“That package includes various mediums of advertising, logo usage, tickets, parking, hospitality, and training camp engagements, to name a few. The tradition of honoring the brave men and women in all branches of our armed services at Patriots games is something that we will continue to do for generations to come.”

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Since 2012, the Patriots have designated an empty seat to honor prisoners of war and those declared missing in action. This season, the team added a Row of Honor — five free seats for military members who are recognized at the game.

But pro teams have to ask themselves, is it right to treat those responsible for protecting America the same as Bank of America?

But that’s exactly what Falcons owner Arthur Blank did in a letter to his fans included in the McCain/Flake report.

“Our marketing and sponsorship agreement with the National Guard is designed to fulfill their objectives of increasing awareness and aiding in recruiting efforts, which has become more important in an all-volunteer service environment,” wrote Blank. “This is no different than any other sponsorship agreement in that it is structured to fit a business need.”

Given the risks and sacrifices associated with the particular “business” that the National Guard is in, Blank is misguided.

Convincing someone to join the military is a bit different than trying to prod them to purchase Pepsi or play daily fantasy football.

Statements like Blank’s make it seem these deals were about green and not the red, white, and blue.

McCain and Flake might be doing some political grandstanding and contract cherry-picking, but some of the allegations in the report are just shameful.

The National Guard paying the Vikings for the “opportunity” to sponsor the team’s military appreciation night and the Bills for a Salute to Service game.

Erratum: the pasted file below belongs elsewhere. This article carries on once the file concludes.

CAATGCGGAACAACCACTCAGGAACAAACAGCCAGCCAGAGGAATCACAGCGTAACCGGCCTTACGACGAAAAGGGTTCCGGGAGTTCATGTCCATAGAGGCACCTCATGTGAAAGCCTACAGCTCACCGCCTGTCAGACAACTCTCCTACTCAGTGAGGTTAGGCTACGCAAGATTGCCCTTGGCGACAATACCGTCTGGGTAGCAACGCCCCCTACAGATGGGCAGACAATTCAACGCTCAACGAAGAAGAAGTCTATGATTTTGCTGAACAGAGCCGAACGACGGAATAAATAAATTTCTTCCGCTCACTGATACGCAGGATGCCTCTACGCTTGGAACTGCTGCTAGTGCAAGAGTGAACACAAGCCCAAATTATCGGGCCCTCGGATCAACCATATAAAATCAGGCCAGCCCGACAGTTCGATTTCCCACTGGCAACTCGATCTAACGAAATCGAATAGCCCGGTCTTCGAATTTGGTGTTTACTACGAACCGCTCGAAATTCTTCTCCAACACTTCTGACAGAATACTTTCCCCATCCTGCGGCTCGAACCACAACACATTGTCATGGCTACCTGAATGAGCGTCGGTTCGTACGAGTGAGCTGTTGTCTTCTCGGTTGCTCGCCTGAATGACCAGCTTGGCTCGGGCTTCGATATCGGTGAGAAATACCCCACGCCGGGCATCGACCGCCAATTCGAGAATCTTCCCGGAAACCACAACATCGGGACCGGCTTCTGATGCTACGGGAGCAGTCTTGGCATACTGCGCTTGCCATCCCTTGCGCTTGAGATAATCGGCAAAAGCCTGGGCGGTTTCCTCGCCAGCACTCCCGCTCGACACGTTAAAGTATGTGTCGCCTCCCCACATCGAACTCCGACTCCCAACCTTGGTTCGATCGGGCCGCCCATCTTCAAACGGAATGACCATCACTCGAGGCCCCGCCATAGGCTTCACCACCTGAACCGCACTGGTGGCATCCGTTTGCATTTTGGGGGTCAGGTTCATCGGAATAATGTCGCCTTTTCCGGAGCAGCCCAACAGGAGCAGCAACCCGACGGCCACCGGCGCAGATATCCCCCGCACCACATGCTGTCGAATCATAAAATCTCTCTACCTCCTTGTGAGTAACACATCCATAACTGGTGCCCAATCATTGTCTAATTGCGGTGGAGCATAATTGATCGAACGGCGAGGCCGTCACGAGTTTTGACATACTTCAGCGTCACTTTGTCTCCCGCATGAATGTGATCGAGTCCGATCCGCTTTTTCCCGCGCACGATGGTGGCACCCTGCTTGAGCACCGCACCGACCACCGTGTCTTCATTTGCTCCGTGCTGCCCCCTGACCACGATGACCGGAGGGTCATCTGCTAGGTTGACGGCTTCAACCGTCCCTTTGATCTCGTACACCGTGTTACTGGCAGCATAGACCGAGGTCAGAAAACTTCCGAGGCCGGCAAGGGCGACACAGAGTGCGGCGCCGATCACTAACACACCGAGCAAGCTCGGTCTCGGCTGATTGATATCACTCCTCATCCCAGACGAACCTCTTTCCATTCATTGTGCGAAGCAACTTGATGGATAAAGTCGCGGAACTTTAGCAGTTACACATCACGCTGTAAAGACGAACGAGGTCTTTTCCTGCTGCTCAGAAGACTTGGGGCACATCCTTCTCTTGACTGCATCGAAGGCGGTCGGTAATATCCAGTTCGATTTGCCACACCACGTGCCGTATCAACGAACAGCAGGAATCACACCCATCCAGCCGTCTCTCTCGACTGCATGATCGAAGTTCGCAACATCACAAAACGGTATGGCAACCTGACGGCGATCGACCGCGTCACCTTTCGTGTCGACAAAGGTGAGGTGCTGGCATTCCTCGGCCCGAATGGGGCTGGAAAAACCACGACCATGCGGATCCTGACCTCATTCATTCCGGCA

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That’s why commissioner Roger Goodell has pledged that the NFL will return any money paid specifically for patriotic tributes. It’s also ostensibly why this year the NFL has upped the amount of money donated from the Salute to Service games from $300 to $1,000 per point, shared by the three military nonprofit organizations the NFL is aligned with — the USO, the Pat Tillman Foundation, and the Wounded Warrior Project.

The Patriots are in the unusual situation of suiting up an active military member for their Salute to Service home game. Rookie long snapper Joe Cardona, drafted out of Navy in the fifth round, is an ensign stationed at the Naval Academy Prep School in Newport, R.I.

“It’s exciting. It’s an honor to be a part of, honestly,” said Cardona. “Obviously, any recognition we can give to service members out there is well deserved. It’s just a great opportunity for service members and veterans alike to be recognized for their sacrifices and what they’ve done and what they continue to do by those that are so grateful for it.”

That’s what every occasion to pay tribute to military members and veterans should be — an opportunity to say thanks for their service, not to service a client.


Christopher L. Gasper is a Globe columnist. He can be reached at cgasper@globe.com. Follow him on Twitter @cgasper.